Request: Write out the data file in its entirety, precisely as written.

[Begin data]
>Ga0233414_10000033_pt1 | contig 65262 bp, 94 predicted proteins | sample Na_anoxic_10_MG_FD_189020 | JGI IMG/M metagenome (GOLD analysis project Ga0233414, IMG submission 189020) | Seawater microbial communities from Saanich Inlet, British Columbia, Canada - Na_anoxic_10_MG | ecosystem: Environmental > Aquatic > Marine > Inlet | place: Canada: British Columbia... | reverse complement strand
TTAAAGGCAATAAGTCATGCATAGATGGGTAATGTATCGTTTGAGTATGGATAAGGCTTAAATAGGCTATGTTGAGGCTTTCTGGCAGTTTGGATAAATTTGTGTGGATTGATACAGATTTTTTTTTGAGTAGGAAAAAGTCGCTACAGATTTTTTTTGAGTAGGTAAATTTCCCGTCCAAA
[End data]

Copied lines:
>Ga0233414_10000033_pt1 | contig 65262 bp, 94 predicted proteins | sample Na_anoxic_10_MG_FD_189020 | JGI IMG/M metagenome (GOLD analysis project Ga0233414, IMG submission 189020) | Seawater microbial communities from Saanich Inlet, British Columbia, Canada - Na_anoxic_10_MG | ecosystem: Environmental > Aquatic > Marine > Inlet | place: Canada: British Columbia... | reverse complement strand
TTAAAGGCAATAAGTCATGCATAGATGGGTAATGTATCGTTTGAGTATGGATAAGGCTTAAATAGGCTATGTTGAGGCTTTCTGGCAGTTTGGATAAATTTGTGTGGATTGATACAGATTTTTTTTTGAGTAGGAAAAAGTCGCTACAGATTTTTTTTGAGTAGGTAAATTTCCCGTCCAAA